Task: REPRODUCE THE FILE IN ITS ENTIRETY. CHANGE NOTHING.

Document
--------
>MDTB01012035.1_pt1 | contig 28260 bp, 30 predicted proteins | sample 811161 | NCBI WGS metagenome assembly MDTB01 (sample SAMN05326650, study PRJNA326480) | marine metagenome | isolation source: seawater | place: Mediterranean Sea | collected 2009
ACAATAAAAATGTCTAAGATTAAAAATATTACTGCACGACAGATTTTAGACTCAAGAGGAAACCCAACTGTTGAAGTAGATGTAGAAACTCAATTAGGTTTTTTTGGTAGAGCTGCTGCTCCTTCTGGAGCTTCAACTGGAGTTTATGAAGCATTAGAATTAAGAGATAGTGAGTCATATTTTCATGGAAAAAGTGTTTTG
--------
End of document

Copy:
>MDTB01012035.1_pt1 | contig 28260 bp, 30 predicted proteins | sample 811161 | NCBI WGS metagenome assembly MDTB01 (sample SAMN05326650, study PRJNA326480) | marine metagenome | isolation source: seawater | place: Mediterranean Sea | collected 2009
ACAATAAAAATGTCTAAGATTAAAAATATTACTGCACGACAGATTTTAGACTCAAGAGGAAACCCAACTGTTGAAGTAGATGTAGAAACTCAATTAGGTTTTTTTGGTAGAGCTGCTGCTCCTTCTGGAGCTTCAACTGGAGTTTATGAAGCATTAGAATTAAGAGATAGTGAGTCATATTTTCATGGAAAAAGTGTTTTG